Turning to Filmed Entertainment, revenues here declined 10% primarily due to lower revenues from home video and theatrical product available for television viewership compared to the prior year. OIBDA improved 10% against that revenue decline, primarily associated with higher television contributions related to better margin product mix and the second cycle syndication of Friends.

In addition, the second quarter included the off-network availability of the first three seasons of Without a Trace, which had been expected previously to occur in the third quarter of this year. These contributions were offset in part by theatrical declines primarily related to the distribution costs associated with the successful late June release of Superman Returns and also the underperformance of Poseidon.

On to networks. Revenues increased 9% as a result of higher subscription and advertising revenues. Revenue growth for the quarter included $65 million from the consolidation of Court TV. Subscription revenue grew 9% led by higher rates and subscribers at Turner and at HBO. Ad revenue growth of 8% was due primarily to an 11% increase at Turner, some of that benefit coming from revenues related to the consolidation of Court TV offset partly by a 9% decline at the WB Network. OIBDA increased 9% driven by higher revenues and $13 million related to Court TV offset in part by higher programming expense.

Please note that this quarter's results also reflected $81 million in shutdown costs for the WB Network. That number is before the impact of inter-company eliminations of $29 million. This inter-company elimination relates to the impact of programming sales to the WB from our Filmed Entertainment companies. As such the net impact of that $29 million elimination is not shown in the network segment but is reflected in the overall consolidated Time Warner results and the total impact is therefore $52 million on our consolidated results.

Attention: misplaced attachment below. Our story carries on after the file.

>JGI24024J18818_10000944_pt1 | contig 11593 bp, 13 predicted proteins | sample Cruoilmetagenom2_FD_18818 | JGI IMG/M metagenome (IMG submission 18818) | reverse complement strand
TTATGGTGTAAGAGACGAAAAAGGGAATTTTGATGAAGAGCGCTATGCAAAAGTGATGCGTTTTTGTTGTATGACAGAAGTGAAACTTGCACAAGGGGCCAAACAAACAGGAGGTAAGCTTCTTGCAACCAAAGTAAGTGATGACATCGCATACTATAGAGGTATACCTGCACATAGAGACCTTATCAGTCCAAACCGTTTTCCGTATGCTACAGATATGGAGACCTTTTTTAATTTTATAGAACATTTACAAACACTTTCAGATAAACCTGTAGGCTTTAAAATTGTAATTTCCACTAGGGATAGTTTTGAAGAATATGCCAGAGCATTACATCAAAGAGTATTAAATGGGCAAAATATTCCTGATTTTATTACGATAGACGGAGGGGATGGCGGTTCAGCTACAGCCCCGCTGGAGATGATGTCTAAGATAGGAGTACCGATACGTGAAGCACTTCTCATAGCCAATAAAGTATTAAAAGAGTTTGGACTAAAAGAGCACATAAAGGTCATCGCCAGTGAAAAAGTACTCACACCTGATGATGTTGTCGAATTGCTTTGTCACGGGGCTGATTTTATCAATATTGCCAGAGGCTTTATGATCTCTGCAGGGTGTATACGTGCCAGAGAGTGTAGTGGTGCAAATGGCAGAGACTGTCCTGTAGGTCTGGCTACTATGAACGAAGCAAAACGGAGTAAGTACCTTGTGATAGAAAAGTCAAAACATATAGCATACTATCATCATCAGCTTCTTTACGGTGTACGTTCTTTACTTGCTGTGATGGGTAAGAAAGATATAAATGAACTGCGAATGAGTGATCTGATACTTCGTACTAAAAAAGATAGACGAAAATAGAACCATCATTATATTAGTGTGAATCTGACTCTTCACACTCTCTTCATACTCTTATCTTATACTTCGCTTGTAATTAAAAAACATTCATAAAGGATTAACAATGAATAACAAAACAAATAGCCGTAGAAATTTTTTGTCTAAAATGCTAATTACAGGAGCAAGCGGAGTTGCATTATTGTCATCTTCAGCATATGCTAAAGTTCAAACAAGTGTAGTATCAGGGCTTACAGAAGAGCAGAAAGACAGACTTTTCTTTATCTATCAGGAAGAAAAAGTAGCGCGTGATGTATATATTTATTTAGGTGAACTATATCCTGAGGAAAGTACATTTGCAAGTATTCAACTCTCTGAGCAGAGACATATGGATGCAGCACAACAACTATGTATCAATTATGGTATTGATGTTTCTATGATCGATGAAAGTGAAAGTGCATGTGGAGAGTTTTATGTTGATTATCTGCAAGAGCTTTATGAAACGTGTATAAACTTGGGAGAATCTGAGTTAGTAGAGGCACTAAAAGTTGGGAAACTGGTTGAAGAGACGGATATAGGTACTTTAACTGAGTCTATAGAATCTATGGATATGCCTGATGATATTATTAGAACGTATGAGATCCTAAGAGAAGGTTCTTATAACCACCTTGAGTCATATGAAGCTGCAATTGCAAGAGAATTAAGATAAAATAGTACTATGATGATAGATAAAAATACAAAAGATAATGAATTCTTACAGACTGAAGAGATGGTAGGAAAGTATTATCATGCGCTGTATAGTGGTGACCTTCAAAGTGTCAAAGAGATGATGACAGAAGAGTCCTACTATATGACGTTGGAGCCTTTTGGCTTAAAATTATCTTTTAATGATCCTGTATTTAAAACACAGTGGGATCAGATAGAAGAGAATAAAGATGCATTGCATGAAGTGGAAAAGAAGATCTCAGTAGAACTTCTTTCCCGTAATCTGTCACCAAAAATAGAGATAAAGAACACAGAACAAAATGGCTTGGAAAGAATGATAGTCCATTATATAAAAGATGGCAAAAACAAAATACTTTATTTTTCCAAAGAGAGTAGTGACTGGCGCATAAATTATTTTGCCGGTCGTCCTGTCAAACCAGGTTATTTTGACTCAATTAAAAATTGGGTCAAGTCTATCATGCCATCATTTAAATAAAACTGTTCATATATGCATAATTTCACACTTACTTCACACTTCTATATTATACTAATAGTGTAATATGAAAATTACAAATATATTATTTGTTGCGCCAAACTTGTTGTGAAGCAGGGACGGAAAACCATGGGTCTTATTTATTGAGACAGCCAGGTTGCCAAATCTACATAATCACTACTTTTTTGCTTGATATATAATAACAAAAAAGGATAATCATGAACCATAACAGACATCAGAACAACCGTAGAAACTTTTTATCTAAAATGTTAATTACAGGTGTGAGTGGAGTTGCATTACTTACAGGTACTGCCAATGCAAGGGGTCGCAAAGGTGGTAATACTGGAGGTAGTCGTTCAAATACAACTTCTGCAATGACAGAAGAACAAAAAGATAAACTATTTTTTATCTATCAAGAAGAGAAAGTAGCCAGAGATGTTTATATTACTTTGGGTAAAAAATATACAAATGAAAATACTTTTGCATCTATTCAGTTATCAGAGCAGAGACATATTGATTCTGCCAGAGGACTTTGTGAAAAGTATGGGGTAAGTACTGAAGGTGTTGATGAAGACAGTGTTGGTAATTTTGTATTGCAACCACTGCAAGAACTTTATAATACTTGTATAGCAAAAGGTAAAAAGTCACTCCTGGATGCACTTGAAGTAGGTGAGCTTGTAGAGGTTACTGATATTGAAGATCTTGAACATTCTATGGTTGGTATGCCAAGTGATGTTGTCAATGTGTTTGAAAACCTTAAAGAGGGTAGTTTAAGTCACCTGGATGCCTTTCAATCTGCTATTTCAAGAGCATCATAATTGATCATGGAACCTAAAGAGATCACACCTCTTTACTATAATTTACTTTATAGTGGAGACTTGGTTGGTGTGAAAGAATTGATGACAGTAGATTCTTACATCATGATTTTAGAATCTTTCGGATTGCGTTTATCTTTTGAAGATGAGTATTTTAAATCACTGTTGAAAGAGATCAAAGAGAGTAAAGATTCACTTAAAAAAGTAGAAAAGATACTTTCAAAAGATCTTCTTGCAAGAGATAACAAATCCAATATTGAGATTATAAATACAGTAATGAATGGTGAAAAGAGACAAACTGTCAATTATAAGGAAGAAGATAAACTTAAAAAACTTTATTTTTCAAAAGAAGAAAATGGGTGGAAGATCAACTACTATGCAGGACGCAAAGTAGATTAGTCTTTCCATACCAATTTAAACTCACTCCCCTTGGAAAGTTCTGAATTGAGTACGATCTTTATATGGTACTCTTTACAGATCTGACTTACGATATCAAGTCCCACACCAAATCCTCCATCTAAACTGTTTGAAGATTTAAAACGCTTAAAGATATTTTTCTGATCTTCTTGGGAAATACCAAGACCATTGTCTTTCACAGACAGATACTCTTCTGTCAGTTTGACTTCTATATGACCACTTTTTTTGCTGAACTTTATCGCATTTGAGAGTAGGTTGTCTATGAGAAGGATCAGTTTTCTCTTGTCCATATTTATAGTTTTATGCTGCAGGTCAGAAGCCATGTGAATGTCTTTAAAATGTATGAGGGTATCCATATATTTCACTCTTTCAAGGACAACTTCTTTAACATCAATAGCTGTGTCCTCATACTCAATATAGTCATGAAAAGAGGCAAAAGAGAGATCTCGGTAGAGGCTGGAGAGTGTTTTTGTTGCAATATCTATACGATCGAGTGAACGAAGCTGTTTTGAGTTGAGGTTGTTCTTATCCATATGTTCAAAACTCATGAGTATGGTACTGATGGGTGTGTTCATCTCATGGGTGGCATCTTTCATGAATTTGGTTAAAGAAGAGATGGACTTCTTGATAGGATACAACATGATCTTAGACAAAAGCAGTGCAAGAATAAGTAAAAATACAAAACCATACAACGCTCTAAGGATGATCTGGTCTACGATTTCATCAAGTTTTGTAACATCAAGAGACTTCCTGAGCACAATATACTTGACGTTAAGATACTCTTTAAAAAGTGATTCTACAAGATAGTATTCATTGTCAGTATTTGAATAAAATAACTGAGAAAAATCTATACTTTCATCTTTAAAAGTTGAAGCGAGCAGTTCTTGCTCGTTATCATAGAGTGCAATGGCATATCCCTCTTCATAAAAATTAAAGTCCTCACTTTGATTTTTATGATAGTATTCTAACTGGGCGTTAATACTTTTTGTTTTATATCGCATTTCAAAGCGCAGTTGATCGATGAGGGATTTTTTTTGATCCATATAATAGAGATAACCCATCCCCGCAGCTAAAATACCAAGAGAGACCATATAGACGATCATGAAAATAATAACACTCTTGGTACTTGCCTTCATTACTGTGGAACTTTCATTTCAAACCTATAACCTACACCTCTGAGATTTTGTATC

At AOL, revenues for the quarter were down 2% reflecting a decline in domestic AOL brand subscribers offset partly by a 40% increase in advertising revenues. Ad revenue growth exceeded 30% across all advertising product categories. Adjusted OIBDA declined 4% which was less of a decline than we expected as lower subscription revenues were offset partially by higher advertising revenue and by cost reductions. Second quarter results also included $15 million in restructuring costs related to the closure of one member services center and the scaling back of two others.

This next slide shows AOL's audience metrics for the second quarter. Domestic ad revenues less traffic acquisition costs, or TAC, were $295 million, a 7% increase from the first quarter. Unduplicated monthly domestic unique visitors across AOL's web properties averaged 113 million, up 6% from the first quarter. Total domestic page views of nearly 52 billion were down 2% sequentially, reflecting a decline in AOL members while domestic ad revenue less traffic acquisition costs per 1,000 page views was $5.71, an increase of 9%.

Turning for a moment to AOL's membership base. In the second quarter domestic AOL members declined 976,000 to 17.7 million. Monthly ARPU for the total membership base rose to $19.42 compared to the prior quarter and prior year.

Looking at publishing, revenues were down 2% compared to the prior year, advertising revenues increased 2% primarily from higher online revenues as well as growth at Time magazine and at People. This was more than offset by a decline in subscription revenues due to an unfavorable impact from changes in foreign exchange rates at IPC in the UK and declines at certain domestic titles including Southern Living, which had one fewer issue.

OIBDA declined 11% reflecting $22 million in restructuring costs and losses at certain non-magazine businesses and domestic magazines. Margins declined, as you see, 2% to 21%. That is the end of our prepared remarks and Jim will now start the Q&A part of our call for us.

James Burtson